• Battery D:  At Corinth, Mississippi, with three 6-pdr field guns (up from two the previous quarter), two 12-pdr field howitzers, one 24-pdr field howitzer (an addition this quarter) and two 3-inch rifles.  The battery, under Captain Henry Richardson was assigned to Corinth, part of the Sixteenth Corps. However, at the start of October the battery transferred to Fourth Division, Fifteenth Corps and sent to Chattanooga. At that time, Richardson was the division artillery chief, with Lieutenant Byron M. Callender leading the battery.
  • Battery E: Reporting at Brownsville, Texas with four 10-pdr Parrotts and two “Rebel Trophies English 3.5.”  Yet another designation change for the same weapons.  These were “Fawcett Rifled Iron Gun, Cal. 3.5.” in the second quarter.  After Vicksburg, Captain Nelson Cole’s battery was assigned to Second Division, Thirteenth Corps and sent to New Orleans.  As of August 10, Cole was promoted to Major and assigned staff duties in Missouri (and later to command of the 2nd Missouri Artillery).  Lieutenant Joseph B. Atwater took his place in command of the battery. In September the battery was involved with operations on the Atchafalaya River.  The Brownsville location, however, is relative to the reporting date of January 1864.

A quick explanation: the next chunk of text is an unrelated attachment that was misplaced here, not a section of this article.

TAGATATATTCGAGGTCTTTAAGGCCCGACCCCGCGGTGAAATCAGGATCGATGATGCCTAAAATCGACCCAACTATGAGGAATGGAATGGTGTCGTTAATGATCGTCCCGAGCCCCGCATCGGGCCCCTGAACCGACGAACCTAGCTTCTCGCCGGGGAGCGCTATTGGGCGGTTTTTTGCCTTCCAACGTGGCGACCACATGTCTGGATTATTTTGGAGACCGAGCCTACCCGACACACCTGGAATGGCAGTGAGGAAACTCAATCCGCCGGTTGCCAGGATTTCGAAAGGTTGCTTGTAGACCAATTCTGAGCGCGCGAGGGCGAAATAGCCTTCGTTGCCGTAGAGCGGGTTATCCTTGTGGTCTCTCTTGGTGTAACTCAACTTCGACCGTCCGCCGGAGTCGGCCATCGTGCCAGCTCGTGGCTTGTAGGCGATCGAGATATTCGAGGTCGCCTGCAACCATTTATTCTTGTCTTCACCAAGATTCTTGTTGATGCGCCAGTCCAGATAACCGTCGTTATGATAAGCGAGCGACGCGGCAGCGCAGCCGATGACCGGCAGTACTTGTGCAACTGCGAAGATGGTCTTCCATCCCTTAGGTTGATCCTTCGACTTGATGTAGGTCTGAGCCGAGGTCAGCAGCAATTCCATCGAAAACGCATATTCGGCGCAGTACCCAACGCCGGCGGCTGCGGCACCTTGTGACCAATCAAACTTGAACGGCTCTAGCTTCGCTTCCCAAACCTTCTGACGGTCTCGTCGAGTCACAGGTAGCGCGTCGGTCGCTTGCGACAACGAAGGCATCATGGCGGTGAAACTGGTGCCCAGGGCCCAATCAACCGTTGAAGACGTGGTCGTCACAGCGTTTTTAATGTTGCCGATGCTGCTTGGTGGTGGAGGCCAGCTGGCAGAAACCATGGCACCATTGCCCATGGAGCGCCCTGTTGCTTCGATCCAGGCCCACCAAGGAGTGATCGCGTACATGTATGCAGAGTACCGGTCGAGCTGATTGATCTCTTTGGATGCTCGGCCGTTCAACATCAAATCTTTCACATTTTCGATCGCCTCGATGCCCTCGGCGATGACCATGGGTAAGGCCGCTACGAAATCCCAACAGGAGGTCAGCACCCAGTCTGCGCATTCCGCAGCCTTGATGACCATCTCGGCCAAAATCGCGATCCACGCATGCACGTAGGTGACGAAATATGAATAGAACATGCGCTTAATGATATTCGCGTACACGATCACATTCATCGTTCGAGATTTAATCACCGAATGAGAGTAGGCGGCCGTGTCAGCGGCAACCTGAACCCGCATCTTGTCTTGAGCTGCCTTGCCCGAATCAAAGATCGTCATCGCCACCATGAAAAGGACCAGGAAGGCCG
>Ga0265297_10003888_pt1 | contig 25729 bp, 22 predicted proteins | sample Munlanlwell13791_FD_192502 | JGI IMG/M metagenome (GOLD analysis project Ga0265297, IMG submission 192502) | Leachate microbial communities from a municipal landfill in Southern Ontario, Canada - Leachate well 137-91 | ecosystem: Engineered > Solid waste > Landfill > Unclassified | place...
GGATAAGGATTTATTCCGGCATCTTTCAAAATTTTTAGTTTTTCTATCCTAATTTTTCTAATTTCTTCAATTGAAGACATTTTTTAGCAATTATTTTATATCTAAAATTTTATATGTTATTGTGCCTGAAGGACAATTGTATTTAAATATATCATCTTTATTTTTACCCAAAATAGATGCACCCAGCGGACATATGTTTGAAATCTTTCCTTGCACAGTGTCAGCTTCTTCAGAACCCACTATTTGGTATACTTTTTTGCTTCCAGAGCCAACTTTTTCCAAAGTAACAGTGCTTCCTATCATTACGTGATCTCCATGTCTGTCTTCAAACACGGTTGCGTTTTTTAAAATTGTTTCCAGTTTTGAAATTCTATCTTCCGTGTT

• Battery F: On Mustang Island, Texas with two 3.80-inch James Rifles and four 3.5-inch Fawcett Guns. The location reflects a reporting date of September 1863. Captain Joseph Foust remained in command, and the battery assigned to Second Division, Thirteenth Corps.  As of the end of September, the battery was at Carrolton, Louisiana.  The Texas location is from the December reporting date (and a story for the next quarter).
  • Battery G: No return.  Captain Henry Hescock’s battery was assigned to the Third Division, Twentieth Corps. Hescock was also listed as commander of the artillery brigade supporting the division.  That left Lieutenant Gustavus Schueler to lead the battery. The battery brought four 12-pdr Napoleons and two 10-pdr Parrotts to Chickamauga, seeing action on September 20.  The battery fired 277 rounds in the battle.  And Hescock was captured (and would remain a prisoner until the end of the war).
  • Battery H: At Corinth, Mississippi now rearmed with six 12-pdr Napoleons. Captain Frederick Welker’s battery was part of the garrison at Corinth, under the Sixteenth Corps.